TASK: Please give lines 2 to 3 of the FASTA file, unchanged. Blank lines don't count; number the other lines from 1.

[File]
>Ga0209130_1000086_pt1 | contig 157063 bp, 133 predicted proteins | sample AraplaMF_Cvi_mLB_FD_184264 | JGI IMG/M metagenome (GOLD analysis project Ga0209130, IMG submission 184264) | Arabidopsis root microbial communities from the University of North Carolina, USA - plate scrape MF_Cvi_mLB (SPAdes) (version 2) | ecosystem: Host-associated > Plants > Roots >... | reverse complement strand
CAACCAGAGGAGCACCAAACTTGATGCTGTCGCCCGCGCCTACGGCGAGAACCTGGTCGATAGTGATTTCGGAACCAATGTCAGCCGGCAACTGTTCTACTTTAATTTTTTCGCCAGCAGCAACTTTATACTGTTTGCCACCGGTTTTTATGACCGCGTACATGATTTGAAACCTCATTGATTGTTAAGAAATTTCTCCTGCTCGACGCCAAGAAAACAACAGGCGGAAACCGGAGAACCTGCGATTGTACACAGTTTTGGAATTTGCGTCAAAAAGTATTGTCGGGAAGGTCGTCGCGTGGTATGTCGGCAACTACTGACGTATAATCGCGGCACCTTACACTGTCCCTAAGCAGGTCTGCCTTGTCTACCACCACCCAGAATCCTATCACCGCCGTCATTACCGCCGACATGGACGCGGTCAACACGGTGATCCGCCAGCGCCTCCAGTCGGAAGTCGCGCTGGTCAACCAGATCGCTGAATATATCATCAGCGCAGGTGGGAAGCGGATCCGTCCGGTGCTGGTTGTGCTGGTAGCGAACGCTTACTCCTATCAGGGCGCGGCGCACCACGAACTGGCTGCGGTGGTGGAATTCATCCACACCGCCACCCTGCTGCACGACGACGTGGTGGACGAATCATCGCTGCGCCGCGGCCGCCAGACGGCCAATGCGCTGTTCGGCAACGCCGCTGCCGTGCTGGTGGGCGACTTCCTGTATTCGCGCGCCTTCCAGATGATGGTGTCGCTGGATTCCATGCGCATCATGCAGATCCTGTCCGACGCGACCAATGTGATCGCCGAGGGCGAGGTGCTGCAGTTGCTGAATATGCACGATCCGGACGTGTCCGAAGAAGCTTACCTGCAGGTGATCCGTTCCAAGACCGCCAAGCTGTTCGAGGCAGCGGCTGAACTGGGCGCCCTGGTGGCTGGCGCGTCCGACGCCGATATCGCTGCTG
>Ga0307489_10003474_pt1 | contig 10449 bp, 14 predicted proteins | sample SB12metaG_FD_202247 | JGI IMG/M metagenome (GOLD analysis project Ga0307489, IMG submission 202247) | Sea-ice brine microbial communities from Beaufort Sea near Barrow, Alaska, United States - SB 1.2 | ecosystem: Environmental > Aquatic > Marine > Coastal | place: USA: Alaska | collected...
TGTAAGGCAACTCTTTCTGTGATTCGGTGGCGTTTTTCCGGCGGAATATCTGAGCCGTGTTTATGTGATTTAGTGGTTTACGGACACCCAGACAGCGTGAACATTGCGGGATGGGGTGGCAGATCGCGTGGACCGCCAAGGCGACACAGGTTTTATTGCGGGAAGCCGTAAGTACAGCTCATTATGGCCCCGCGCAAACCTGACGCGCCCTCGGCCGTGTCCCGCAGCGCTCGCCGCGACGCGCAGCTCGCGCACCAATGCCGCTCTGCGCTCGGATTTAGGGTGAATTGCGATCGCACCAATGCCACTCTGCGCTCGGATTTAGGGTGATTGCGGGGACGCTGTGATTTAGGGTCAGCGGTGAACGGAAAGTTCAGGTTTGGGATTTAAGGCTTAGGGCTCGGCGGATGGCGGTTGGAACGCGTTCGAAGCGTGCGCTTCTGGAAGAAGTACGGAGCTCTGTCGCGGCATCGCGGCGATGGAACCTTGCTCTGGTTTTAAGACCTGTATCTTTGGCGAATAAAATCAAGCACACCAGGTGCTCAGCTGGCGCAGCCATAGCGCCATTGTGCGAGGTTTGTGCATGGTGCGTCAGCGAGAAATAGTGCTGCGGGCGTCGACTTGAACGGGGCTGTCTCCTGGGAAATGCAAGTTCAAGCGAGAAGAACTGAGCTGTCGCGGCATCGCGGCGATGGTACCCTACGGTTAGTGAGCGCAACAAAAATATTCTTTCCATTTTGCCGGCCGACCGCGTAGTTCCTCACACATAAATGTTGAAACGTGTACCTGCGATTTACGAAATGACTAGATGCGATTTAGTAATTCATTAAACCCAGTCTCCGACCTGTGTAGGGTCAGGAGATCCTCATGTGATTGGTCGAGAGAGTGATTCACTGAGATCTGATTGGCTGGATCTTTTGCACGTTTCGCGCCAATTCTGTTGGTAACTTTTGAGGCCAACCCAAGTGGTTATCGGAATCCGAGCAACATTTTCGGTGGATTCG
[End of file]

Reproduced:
CAACCAGAGGAGCACCAAACTTGATGCTGTCGCCCGCGCCTACGGCGAGAACCTGGTCGATAGTGATTTCGGAACCAATGTCAGCCGGCAACTGTTCTACTTTAATTTTTTCGCCAGCAGCAACTTTATACTGTTTGCCACCGGTTTTTATGACCGCGTACATGATTTGAAACCTCATTGATTGTTAAGAAATTTCTCCTGCTCGACGCCAAGAAAACAACAGGCGGAAACCGGAGAACCTGCGATTGTACACAGTTTTGGAATTTGCGTCAAAAAGTATTGTCGGGAAGGTCGTCGCGTGGTATGTCGGCAACTACTGACGTATAATCGCGGCACCTTACACTGTCCCTAAGCAGGTCTGCCTTGTCTACCACCACCCAGAATCCTATCACCGCCGTCATTACCGCCGACATGGACGCGGTCAACACGGTGATCCGCCAGCGCCTCCAGTCGGAAGTCGCGCTGGTCAACCAGATCGCTGAATATATCATCAGCGCAGGTGGGAAGCGGATCCGTCCGGTGCTGGTTGTGCTGGTAGCGAACGCTTACTCCTATCAGGGCGCGGCGCACCACGAACTGGCTGCGGTGGTGGAATTCATCCACACCGCCACCCTGCTGCACGACGACGTGGTGGACGAATCATCGCTGCGCCGCGGCCGCCAGACGGCCAATGCGCTGTTCGGCAACGCCGCTGCCGTGCTGGTGGGCGACTTCCTGTATTCGCGCGCCTTCCAGATGATGGTGTCGCTGGATTCCATGCGCATCATGCAGATCCTGTCCGACGCGACCAATGTGATCGCCGAGGGCGAGGTGCTGCAGTTGCTGAATATGCACGATCCGGACGTGTCCGAAGAAGCTTACCTGCAGGTGATCCGTTCCAAGACCGCCAAGCTGTTCGAGGCAGCGGCTGAACTGGGCGCCCTGGTGGCTGGCGCGTCCGACGCCGATATCGCTGCTG
>Ga0307489_10003474_pt1 | contig 10449 bp, 14 predicted proteins | sample SB12metaG_FD_202247 | JGI IMG/M metagenome (GOLD analysis project Ga0307489, IMG submission 202247) | Sea-ice brine microbial communities from Beaufort Sea near Barrow, Alaska, United States - SB 1.2 | ecosystem: Environmental > Aquatic > Marine > Coastal | place: USA: Alaska | collected...